Picks and Pans Review: 666
by Jay Anson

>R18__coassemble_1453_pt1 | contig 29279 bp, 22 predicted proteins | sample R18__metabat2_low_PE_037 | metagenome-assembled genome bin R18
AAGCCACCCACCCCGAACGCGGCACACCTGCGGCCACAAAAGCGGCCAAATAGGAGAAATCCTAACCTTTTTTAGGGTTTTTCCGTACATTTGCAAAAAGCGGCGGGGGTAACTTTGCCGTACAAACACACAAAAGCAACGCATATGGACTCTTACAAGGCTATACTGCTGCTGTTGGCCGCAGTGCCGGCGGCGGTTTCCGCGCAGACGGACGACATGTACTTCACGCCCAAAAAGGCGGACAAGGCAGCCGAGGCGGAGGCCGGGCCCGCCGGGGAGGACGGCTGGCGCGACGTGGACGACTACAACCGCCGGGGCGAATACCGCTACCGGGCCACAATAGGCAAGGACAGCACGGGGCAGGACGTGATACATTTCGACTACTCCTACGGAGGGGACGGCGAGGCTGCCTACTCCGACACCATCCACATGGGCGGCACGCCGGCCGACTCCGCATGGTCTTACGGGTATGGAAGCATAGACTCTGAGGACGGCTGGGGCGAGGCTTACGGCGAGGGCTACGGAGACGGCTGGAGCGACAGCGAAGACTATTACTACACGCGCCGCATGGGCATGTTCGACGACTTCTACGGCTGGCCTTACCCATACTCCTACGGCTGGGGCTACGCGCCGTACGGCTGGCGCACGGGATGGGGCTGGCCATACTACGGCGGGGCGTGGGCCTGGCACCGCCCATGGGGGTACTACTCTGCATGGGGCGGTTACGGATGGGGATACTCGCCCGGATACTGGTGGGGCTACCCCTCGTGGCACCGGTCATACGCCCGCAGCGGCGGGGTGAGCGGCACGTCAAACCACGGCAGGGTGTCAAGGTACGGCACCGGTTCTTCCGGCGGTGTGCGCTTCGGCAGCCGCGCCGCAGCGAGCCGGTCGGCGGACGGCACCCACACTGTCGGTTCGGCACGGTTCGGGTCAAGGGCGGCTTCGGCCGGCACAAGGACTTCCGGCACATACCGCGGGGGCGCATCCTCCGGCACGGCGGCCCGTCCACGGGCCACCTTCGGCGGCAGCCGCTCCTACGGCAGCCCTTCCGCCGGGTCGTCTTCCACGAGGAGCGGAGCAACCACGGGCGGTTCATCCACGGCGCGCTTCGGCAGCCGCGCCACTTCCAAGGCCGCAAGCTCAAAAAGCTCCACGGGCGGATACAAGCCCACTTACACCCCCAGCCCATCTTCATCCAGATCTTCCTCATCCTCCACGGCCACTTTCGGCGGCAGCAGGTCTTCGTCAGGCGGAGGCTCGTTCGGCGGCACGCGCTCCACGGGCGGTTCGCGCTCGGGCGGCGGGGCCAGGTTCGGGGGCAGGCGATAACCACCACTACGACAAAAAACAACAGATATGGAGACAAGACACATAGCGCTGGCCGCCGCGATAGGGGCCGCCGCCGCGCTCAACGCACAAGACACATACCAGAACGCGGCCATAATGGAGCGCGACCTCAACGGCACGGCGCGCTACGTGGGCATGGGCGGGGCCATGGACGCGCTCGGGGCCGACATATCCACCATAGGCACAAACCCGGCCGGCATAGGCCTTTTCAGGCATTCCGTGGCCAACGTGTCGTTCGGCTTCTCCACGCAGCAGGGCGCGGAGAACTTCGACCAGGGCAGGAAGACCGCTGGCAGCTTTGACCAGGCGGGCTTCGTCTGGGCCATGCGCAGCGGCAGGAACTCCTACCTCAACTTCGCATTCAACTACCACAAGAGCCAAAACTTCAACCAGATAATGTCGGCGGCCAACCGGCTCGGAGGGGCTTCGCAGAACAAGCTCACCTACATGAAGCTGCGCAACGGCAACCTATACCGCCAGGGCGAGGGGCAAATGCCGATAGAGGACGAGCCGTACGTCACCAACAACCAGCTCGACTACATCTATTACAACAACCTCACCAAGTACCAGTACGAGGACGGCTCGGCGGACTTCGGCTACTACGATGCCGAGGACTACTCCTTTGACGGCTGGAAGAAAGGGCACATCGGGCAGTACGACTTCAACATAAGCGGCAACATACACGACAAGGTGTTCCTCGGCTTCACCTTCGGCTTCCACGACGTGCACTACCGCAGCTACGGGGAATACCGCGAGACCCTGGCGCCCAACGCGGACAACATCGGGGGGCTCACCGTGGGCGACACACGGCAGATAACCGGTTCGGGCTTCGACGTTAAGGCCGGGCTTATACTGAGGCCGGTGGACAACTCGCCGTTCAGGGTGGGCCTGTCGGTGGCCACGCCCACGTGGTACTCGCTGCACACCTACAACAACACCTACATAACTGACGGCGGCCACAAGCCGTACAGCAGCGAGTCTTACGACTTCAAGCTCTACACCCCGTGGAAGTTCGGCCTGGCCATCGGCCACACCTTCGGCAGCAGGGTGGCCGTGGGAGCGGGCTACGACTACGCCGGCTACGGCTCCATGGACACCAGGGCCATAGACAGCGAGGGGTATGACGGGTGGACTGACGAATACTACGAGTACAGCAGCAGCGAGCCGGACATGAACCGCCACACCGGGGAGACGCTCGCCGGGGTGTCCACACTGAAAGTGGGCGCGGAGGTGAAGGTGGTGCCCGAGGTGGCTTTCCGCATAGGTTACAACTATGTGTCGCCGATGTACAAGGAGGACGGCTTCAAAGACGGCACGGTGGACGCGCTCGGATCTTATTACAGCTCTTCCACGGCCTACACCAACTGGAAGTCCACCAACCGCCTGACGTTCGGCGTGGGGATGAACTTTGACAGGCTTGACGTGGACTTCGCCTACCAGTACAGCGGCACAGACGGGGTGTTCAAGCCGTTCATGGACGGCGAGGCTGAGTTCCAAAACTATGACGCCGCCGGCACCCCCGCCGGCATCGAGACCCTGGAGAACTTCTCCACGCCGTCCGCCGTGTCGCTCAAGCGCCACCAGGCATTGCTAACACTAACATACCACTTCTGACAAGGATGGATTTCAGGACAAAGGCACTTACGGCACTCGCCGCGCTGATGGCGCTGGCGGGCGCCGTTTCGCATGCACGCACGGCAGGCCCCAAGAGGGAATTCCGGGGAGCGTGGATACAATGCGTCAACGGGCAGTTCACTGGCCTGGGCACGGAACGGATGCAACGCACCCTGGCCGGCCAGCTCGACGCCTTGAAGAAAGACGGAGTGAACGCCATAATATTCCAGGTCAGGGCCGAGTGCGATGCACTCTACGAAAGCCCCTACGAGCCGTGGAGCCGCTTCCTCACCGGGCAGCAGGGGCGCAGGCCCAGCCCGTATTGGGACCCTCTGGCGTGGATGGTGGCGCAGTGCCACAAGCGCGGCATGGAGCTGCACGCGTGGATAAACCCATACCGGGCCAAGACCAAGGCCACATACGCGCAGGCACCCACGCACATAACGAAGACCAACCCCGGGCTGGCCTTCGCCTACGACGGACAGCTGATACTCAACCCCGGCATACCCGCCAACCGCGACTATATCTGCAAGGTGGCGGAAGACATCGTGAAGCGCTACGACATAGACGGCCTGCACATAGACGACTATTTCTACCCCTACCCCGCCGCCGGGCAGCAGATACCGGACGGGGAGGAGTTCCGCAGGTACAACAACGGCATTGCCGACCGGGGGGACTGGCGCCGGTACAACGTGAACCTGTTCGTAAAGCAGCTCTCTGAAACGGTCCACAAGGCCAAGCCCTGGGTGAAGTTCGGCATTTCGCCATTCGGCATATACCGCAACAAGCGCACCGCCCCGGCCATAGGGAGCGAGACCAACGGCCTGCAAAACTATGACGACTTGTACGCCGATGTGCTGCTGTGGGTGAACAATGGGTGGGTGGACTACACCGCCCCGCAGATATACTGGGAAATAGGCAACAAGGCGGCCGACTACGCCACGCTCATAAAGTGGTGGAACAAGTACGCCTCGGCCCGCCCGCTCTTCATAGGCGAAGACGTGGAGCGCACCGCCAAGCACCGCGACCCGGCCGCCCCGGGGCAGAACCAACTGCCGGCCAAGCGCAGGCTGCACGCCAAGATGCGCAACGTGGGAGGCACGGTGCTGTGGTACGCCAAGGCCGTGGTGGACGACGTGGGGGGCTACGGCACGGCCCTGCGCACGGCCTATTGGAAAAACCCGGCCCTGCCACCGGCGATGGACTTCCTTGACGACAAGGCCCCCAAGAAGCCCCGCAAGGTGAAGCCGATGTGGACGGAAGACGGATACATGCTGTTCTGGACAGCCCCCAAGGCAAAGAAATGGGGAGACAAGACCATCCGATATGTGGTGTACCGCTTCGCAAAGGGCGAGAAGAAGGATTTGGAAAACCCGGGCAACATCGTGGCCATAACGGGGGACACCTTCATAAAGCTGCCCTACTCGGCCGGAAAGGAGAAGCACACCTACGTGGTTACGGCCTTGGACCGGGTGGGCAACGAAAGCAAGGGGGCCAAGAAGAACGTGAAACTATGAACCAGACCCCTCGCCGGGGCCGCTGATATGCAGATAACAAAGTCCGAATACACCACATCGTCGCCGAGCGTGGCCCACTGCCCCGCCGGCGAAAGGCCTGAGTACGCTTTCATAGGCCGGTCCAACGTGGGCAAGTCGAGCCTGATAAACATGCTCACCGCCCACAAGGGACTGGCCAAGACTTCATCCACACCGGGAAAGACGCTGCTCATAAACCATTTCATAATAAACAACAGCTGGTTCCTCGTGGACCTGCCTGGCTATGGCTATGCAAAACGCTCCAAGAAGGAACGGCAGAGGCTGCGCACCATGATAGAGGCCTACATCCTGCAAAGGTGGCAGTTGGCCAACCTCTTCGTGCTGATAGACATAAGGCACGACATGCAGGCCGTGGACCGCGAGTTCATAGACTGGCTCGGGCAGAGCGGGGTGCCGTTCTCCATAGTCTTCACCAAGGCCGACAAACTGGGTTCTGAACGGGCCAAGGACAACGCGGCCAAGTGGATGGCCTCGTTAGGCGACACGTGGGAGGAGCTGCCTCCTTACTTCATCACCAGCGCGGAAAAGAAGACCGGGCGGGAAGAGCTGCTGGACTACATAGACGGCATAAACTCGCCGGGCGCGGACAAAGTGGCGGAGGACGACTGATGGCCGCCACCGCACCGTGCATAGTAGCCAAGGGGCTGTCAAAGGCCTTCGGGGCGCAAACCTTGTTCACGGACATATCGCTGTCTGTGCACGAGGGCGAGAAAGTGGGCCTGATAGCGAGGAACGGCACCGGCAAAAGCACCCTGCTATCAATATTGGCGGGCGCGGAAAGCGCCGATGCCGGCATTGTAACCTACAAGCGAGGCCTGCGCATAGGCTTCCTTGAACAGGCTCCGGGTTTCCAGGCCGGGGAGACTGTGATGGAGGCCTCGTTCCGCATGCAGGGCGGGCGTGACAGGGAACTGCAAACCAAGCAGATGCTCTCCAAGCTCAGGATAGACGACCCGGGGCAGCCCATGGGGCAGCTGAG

The characters—with names like Jennifer, David, Paul and Keith—are almost entirely devoid of personality, so who cares when they get involved with an old house that has been moved onto land in Westchester County, just above New York City? The house, No. 666, has a six-sided parlor, and at sunset the red-glass windows of this odd room take on a devilish glow. It comes as no surprise when chilling, inexplicable things happen. Jay Anson, who died last year at 58, was the author of The Amityville Horror, a silly "nonfiction" bestseller about a house on Long Island where multiple murders of purported supernatural origin took place. While 666 doesn't pretend to any origins in truth, it would be a lot better if Anson had been a more skillful writer and if someone had exorcised the exclamation mark on his typewriter! The frightening moments—locked doors swing open, an ancient coin falls from the ceiling—are clichés in this kind of fiction. The ending is predictably violent, and an epilogue, during which the house is moved to a new location, suggests the devil's spooky house is going to work its hideous destruction on a new set of characters. (Simon and Schuster, $12.95)
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